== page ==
But of course the music is the main thing here, and there’s a lot of it! As well as a lot of songs being performed in full, there are also extracts from other songs mixed in as part of the narrative as well, so you really get a good mix of music. There were plenty of songs I knew, and a few I didn’t, by a great variety of artists as mentioned earlier.

The singers, dancers and house band are all incredible and really do the hits justice, with fantastic voices, choreography and orchestration. The upbeat tracks easily get you tapping, clapping and even singing along (though obviously you shouldn’t sing in a way that’s disruptive to audience members around you!), and the slower ballads are beautifully performed. The occasional moments of audience participation are rather fun as well, especially one segment with Diana Ross and the audience, but I won’t spoil it here.

And visually the show is stunning as well, with gorgeous costumes as already mentioned, colourful lighting and backdrops, psychedelic animations, old film footage from the era, and clever set changes with moving girders and panels that continuously changed the shape of the space. We also had audio description using headsets, to help make sense of all the visual stuff that was happening. And that worked really nicely. Naturally we had to turn them up during the louder musical sections, but that was fine.

It was also announced that a couple of guys who work on the show would be running the London Marathon this coming weekend for Guide Dogs, which is great, and best of luck to them! Unfortunately I can’t remember their names or point you to their donation page.

However, as a related aside, and because I don’t personally know anyone who’s running the marathon this year, I’m putting my backing behind newsreader Emma Jones. She’s part of Absolute Radio’s Christian O’Connell Breakfast Show, which I love listening to every day. Emma’s supporting the charity MACS (Microphthalmia, Anophthalmia & Coloboma Support), who support children born with underdeveloped eyes or no eyes at all. That’s obviously a great cause, so I’m happy to give them a shoutout. Good luck to Emma and everyone else running the marathon, on what looks set to be a very hot day!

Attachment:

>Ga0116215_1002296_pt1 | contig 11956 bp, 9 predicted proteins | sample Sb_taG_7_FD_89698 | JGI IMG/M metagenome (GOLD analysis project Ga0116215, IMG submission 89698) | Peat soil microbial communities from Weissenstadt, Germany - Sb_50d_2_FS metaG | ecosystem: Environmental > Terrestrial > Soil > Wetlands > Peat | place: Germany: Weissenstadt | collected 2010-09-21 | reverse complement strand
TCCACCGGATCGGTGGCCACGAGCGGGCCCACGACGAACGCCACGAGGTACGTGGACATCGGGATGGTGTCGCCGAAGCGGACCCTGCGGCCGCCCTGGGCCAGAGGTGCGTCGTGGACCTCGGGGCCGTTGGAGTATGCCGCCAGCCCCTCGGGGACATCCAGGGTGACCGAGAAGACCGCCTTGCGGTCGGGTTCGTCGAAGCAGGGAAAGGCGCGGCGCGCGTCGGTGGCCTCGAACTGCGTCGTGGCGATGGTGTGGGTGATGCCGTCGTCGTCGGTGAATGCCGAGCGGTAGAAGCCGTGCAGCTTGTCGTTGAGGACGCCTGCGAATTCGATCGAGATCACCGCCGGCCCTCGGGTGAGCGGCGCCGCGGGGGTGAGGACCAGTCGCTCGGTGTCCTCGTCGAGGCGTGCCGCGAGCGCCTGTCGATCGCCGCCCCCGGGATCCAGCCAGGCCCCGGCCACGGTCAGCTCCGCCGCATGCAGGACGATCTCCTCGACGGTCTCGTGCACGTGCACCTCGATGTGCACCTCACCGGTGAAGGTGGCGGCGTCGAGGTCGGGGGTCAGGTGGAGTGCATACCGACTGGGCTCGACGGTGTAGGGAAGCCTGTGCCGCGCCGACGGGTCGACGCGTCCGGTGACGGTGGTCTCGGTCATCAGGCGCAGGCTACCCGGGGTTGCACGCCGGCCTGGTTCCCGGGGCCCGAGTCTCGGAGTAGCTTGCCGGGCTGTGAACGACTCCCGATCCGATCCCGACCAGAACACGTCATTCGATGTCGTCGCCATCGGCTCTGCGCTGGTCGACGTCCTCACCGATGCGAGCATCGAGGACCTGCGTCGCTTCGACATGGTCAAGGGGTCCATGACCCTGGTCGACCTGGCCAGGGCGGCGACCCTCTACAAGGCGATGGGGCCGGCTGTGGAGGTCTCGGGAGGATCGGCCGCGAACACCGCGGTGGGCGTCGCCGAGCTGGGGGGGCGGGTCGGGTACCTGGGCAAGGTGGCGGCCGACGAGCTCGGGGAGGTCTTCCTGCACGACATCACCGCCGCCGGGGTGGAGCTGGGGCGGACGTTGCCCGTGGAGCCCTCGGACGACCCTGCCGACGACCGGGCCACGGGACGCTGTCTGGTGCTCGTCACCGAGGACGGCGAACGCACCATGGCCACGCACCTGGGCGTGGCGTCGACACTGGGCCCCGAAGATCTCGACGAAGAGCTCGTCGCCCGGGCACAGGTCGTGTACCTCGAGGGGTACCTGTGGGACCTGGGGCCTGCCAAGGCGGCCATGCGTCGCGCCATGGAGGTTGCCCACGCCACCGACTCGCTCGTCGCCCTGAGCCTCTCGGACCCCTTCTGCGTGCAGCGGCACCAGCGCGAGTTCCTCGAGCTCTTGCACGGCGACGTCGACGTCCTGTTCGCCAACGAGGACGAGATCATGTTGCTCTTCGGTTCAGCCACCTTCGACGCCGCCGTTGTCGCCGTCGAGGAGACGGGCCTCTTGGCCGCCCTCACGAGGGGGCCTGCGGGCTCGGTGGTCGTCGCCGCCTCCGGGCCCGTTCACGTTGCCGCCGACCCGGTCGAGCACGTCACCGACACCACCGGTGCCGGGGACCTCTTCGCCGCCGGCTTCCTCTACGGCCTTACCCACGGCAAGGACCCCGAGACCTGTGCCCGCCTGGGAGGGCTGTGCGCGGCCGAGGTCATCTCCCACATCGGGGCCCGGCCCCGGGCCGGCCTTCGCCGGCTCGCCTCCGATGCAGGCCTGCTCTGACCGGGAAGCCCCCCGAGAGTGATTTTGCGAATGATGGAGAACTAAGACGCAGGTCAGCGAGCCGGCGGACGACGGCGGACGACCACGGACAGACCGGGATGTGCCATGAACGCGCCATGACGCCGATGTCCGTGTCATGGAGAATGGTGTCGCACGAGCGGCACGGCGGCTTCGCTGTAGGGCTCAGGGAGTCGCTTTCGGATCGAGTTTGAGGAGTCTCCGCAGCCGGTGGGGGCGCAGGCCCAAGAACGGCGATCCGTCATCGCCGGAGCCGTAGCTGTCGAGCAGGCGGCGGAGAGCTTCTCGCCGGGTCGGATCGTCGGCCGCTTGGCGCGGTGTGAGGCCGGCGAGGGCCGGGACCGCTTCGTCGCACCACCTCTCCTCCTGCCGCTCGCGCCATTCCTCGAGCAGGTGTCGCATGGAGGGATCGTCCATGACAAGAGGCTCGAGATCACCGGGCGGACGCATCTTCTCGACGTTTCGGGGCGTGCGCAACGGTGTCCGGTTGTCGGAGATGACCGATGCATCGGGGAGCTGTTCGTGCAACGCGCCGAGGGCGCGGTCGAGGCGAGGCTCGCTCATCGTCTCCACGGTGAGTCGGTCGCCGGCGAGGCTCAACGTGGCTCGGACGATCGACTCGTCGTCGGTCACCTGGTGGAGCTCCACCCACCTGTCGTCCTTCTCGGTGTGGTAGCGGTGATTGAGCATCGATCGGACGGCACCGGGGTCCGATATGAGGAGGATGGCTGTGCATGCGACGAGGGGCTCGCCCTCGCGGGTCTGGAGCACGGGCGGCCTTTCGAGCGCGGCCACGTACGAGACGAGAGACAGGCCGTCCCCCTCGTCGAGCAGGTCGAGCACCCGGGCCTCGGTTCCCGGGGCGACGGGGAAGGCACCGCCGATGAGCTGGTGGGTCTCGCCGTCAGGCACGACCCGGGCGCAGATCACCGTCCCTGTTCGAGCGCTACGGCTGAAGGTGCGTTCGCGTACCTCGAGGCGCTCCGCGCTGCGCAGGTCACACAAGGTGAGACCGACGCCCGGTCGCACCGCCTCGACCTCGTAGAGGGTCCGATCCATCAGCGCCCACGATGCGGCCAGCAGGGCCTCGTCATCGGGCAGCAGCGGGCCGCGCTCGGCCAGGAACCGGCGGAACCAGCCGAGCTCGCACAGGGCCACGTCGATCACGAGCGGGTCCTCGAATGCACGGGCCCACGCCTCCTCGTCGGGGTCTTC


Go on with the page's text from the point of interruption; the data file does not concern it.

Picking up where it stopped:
But I digress. Motown is a fantastic musical, and we all came away with plenty of songs stuck in our heads afterwards. Everyone in the group really enjoyed it. It flows very nicely, it’s packed with great songs, it looks amazing, and it’s really uplifting and fun. If it doesn’t get you smiling and/or tapping your feet along to the songs, then there’s something wrong with you. So it’s definitely worth going to, it’s a lot of fun!

Author: Glen

Love London, love a laugh, love life. Visually impaired blogger, culture vulture & accessibility advocate, with aniridia & nystagmus, posting about my experiences & adventures.

One thought on “Motown The Musical”

Leave a Reply

Please log in using one of these methods to post your comment: Logo

You are commenting using your account. Log Out /  Change )

Twitter picture

You are commenting using your Twitter account. Log Out /  Change )

Facebook photo

You are commenting using your Facebook account. Log Out /  Change )

Connecting to %s

This site uses Akismet to reduce spam. Learn how your comment data is processed.

%d bloggers like this: